"The Director of the Federal Bureau of Investigation (FBI) is appointed by the President by and with the advice and consent of the Senate. The statutory basis for the present nomination and confirmation process was developed in 1968 and 1976, and has been used since the death of J. Edgar Hoover in 1972. Over this time, seven nominations have been confirmed and two have been withdrawn by the President before confirmation. The position of FBI Director has a fixed 10-year term, and the officeholder cannot be reappointed, unless Congress acts to allow a second appointment of the incumbent.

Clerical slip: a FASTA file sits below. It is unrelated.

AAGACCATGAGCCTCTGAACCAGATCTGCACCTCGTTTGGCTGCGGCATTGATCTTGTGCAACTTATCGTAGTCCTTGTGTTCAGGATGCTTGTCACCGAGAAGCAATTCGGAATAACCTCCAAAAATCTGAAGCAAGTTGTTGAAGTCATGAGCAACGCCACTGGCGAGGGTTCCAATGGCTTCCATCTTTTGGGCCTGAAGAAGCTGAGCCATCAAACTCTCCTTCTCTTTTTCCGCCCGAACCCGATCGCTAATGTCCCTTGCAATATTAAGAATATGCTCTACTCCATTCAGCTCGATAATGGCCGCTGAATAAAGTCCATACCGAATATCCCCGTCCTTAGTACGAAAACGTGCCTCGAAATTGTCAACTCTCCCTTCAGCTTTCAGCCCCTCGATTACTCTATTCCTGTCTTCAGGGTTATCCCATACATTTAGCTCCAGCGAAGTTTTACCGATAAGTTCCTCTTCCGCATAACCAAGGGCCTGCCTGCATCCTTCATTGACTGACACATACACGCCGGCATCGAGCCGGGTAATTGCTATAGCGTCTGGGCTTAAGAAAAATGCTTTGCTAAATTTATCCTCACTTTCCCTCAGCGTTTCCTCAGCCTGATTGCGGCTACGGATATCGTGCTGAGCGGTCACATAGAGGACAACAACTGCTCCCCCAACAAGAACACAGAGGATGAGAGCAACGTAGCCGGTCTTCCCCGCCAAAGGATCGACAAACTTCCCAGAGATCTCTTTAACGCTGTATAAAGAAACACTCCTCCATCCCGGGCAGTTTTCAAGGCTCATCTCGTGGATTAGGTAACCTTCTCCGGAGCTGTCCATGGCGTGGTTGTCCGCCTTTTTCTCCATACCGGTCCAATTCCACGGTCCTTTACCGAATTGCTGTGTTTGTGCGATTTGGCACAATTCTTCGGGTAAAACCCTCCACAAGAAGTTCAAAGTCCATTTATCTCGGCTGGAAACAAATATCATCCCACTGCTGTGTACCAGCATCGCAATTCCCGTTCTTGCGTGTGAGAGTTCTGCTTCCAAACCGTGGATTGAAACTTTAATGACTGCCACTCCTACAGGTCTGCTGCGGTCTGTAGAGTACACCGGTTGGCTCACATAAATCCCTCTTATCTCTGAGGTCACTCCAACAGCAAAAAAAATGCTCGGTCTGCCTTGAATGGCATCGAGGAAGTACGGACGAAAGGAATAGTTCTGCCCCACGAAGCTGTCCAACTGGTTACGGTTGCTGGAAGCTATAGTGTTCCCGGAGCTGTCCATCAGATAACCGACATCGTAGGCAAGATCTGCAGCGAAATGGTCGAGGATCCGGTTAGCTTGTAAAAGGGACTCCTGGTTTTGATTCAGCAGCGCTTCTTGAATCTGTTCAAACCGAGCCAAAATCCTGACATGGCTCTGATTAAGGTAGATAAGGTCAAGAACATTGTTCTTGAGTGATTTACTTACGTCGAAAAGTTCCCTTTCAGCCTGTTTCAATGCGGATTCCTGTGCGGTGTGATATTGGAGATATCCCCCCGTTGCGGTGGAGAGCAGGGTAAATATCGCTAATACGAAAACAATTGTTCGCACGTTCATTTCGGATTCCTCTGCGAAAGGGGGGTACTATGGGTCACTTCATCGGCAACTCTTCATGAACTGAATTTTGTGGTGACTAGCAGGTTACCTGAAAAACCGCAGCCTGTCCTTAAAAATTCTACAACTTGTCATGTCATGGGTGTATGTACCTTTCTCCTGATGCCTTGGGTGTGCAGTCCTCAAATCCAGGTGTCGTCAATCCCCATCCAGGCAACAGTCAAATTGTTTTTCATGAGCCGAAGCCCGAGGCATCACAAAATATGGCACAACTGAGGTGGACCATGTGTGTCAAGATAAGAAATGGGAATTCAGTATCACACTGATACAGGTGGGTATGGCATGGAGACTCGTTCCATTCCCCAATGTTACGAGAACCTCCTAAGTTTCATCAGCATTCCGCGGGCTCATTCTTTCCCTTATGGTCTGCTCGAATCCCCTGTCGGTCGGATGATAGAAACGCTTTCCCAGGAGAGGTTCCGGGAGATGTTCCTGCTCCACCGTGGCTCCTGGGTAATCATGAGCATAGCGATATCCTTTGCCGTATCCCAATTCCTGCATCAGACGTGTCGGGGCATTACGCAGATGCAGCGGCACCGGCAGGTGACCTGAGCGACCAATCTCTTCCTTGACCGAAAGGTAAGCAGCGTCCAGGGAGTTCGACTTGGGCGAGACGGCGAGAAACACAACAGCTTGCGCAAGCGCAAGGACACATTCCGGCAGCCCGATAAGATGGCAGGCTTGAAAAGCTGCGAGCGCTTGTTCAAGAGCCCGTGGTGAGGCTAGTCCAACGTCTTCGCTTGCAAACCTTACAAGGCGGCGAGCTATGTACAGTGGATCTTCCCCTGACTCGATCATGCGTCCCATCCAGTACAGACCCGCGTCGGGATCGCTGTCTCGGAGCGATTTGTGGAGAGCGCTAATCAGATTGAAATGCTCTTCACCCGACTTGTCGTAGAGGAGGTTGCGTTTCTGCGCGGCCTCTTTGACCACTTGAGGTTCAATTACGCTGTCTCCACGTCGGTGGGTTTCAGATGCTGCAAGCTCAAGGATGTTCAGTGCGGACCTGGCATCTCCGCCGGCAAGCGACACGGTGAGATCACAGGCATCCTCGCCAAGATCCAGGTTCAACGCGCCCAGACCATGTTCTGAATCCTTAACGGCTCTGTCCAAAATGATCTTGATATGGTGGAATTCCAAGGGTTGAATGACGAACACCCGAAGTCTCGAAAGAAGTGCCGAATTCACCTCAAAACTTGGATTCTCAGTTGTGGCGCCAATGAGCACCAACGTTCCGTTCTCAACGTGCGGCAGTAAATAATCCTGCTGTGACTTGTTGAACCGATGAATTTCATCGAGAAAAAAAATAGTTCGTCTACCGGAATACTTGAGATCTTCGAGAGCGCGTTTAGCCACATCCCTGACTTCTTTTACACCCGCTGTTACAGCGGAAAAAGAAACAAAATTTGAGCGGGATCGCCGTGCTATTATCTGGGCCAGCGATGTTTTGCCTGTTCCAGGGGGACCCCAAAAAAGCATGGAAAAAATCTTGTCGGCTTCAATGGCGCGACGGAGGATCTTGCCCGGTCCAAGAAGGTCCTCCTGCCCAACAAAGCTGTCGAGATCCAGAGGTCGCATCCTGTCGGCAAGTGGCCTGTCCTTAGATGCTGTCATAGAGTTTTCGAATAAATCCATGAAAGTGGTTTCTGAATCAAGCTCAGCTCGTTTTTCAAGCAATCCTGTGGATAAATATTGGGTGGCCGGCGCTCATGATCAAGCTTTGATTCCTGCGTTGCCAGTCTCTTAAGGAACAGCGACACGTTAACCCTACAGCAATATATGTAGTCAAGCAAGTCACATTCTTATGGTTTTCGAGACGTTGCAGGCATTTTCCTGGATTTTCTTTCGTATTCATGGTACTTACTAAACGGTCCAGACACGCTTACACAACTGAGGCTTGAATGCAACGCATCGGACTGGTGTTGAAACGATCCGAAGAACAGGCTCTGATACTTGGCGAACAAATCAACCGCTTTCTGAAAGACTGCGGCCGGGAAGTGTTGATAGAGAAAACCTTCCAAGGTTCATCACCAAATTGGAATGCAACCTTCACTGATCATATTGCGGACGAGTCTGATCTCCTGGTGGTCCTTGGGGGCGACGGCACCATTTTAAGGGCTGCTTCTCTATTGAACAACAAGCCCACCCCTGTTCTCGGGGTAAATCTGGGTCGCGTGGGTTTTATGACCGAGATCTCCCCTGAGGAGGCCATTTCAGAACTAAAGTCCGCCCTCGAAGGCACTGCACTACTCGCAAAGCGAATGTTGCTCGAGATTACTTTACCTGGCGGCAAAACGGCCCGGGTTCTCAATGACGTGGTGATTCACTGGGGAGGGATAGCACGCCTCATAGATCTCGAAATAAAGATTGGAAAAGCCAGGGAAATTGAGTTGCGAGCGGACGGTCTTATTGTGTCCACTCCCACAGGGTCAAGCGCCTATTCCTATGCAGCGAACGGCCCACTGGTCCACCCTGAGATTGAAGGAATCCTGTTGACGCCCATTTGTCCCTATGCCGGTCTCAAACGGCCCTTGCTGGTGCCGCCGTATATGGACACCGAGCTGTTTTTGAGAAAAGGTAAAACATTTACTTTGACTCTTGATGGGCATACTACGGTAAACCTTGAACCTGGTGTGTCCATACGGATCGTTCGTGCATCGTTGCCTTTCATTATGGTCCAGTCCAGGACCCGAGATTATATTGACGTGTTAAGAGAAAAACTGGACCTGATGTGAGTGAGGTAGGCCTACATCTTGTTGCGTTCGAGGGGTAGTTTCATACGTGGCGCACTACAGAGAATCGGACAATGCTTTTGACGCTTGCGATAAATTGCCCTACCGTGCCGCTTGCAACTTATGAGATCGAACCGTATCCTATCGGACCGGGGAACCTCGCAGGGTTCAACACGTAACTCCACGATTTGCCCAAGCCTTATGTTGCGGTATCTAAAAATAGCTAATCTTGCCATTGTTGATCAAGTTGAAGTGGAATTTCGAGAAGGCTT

There are no statutory conditions on the President’s authority to remove the FBI Director. Since
1972, two Directors have been removed by the President. President William J. Clinton removed
William S. Sessions from office on July 19, 1993, and President Donald J. Trump removed James
B. Comey from office on May 9, 2017..."